In 2012, the script of the film was selected for NFDC Film Bazaar's Screenwriter's Lab and won the Post-Production Award at Film Bazaar's Work-In-Progress Lab in 2013.It also won an award for Best Work-In-Progress Lab Project and was selected for Film Bazaar Recommends, where the 2014 Cannes Film Festival selection committee first saw the film.
For the lead roles, relative newcomers Shashank Arora and Shivani Raghuvanshi were selected. Actors Amit Sial and Ranvir Shorey were chosen to play the role of two elder brothers to Titli's character. Next, he decided to cast his own father Lalit Behl, who is a Delhi-based director and actor, for the role of the patriarch of the family, considering the film itself was based on his early life experiences.
The film was shot across various locations in Delhi.During filming, he allowed the actors to explore the scenes and improvise as no scripts were brought to the set. The production team redesigned a house to give a claustrophobic feel to the family home, where much of the filming was done, to provide a contrast from the expansive real world outside, which the protagonist is trying to escape into. For this purpose, rooms were made smaller, the entrance was made labyrinthine, and even the natural light was reduced in the rooms, so that the tube light haze could add to the effect.
By early May 2014, the movie's post-production was completed, ahead of its Cannes premiere due in the same month.
The film collected ₹1.75 crore (US$220,000) nett in its first week.
The film has a Rotten Tomatoes rating of 93% with an average score of 7.6/10 based on 14 reviews, 13 of which are positive ("fresh").Jay Weisberg wrote that "the film plunges into [a] pitiless milieu with headstrong assurance, presenting a paternalistic world where corruption seeps into people's pores and women need backbones of steel to survive", calling it "a grittily impressive debut". The Hollywood Reporter's Deborah Young praised Namrata Rao's editing and Behl for "directing a largely non-pro cast, situating them carefully in the squalor of their Delhi surroundings." She called the film "an enjoyable, character-driven Indian yarn about an emotional family of criminals [that] gets better as it goes on." Brad Mariano of 4:3 "Recommended" the film, calling it "an impressive debut that is far from what one might expect from the Indian cinema", noting the influence of Pier Paolo Pasolini's neo-realism and the "complex, impossible moral situations" of Asghar Farhadi's films. He ended his review by calling it "a gripping debut film that could mark the arrival of a significant new voice in world cinema." J Hurtado of Screen Anarchy wrote that while "scenes of people scraping the bottom of the barrel are nothing new in Hindi independent cinema, [...] Behl's treatment of the material is both heart-wrenching, and vividly relatable as everyone tries to make out the best way they can without leaving anything on the table." He called it "a film about hope, and it's overwhelming sadness only makes the hope shine brighter", despite its "dark"-ness and its "low opinion of some of those people who populate Delhi's backstreets."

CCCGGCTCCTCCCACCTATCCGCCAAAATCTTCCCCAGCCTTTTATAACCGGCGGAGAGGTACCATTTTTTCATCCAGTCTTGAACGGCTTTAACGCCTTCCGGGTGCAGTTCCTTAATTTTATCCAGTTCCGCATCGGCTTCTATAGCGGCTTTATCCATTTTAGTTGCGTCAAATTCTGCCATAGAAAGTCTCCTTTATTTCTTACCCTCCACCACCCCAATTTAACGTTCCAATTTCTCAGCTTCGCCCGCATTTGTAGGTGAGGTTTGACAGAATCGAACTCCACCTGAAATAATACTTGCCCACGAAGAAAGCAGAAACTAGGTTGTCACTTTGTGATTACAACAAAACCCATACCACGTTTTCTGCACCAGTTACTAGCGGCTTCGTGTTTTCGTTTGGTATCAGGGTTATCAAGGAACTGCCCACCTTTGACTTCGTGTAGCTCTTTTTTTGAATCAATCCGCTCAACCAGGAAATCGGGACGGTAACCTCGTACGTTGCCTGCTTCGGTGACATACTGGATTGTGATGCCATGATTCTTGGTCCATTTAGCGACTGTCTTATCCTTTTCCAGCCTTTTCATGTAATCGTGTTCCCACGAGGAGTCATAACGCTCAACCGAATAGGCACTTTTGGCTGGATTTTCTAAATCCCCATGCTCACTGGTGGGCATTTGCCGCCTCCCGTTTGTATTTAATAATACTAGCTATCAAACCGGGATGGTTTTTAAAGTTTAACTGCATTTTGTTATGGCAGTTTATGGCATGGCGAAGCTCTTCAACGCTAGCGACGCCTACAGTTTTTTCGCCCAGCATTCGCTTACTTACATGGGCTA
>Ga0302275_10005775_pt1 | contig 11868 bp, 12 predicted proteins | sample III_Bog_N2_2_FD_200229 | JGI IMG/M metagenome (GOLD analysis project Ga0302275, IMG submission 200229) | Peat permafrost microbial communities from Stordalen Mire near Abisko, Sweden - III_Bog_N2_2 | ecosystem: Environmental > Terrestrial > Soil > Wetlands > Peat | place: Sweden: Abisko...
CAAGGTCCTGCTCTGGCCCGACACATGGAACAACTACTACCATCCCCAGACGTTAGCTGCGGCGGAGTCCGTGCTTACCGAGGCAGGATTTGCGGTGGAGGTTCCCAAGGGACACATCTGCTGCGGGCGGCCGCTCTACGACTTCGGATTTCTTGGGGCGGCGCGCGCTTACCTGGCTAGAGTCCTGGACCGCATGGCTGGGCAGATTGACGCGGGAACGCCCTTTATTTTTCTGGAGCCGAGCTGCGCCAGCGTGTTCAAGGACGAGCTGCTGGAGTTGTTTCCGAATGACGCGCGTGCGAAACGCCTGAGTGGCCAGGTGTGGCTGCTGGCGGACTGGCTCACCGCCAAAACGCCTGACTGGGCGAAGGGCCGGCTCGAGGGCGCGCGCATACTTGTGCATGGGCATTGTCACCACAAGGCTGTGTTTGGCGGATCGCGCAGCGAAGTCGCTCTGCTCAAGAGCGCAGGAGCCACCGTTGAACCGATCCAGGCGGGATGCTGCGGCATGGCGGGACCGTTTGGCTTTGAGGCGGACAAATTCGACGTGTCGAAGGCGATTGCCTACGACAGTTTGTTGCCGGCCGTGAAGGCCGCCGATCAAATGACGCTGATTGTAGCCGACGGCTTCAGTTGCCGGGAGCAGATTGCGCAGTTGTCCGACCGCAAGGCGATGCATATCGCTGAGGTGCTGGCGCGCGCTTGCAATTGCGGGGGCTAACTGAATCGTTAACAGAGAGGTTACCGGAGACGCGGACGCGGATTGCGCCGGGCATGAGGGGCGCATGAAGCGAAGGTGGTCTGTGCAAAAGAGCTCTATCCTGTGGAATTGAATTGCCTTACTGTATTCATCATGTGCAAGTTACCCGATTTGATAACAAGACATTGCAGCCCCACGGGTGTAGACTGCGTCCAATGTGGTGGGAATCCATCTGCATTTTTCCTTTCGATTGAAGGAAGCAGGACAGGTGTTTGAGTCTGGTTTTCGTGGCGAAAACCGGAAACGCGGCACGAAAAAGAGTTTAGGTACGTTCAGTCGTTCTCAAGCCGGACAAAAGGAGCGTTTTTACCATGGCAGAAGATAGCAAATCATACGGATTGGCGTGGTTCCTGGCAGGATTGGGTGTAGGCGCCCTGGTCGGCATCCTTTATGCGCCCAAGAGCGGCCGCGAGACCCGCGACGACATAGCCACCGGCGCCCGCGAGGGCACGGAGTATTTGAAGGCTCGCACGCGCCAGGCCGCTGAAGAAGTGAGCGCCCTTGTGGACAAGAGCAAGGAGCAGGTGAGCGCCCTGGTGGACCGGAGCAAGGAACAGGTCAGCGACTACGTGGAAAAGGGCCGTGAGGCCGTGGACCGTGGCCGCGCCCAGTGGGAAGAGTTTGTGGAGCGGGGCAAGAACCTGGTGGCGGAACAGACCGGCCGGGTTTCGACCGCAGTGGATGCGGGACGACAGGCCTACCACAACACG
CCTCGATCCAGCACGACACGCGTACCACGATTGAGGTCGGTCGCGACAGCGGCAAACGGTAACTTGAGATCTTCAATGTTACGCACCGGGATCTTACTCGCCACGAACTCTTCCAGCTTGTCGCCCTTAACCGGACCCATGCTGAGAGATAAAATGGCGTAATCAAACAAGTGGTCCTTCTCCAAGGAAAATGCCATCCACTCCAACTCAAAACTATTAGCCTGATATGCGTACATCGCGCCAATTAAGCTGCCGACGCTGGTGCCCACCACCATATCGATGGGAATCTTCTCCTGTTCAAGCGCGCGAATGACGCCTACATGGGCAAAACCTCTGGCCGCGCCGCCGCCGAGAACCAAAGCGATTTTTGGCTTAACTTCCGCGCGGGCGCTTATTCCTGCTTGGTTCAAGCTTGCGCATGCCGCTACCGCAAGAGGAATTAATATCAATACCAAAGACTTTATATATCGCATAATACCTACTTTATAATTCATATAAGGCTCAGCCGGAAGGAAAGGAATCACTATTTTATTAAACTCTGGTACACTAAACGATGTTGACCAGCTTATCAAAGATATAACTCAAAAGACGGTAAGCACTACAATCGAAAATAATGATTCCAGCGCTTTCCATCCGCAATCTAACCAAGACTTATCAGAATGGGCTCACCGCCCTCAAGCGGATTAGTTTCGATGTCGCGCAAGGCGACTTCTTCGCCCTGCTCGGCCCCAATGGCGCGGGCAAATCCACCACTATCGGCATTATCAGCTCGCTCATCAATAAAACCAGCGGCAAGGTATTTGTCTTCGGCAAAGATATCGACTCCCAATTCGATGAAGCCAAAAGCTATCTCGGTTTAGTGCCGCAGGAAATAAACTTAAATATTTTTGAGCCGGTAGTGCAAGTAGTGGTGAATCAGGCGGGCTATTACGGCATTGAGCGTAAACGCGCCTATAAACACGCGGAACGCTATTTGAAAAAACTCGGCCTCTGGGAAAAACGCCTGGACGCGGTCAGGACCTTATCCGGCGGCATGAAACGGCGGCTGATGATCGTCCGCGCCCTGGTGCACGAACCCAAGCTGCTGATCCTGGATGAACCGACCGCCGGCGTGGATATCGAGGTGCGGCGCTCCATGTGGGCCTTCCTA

Rohit Vats of Hindustan Times called it "the best Hindi film of the year so far", giving it a perfect score of 5/5. He wrote that the film-makers "don't keep you at an objective distance. They challenge you to stop ignoring the so-called social blots, and once you're sucked in, they make you believe that the injustice behind the rough exterior is systematic."Uday Bhatia of LiveMint called the film "unrelentingly grim, morally unmoored". He wrote that the "emotional and physical violence in Titli is wince-inducing, but even more oppressive is the atmosphere of mistrust and desperation that Behl and his co-writer Sharat Katariya build up." A more mixed review came from Filmfare's Rachit Gupta who called the film "a little too blunt and all too intentionally" despite its "serious" themes.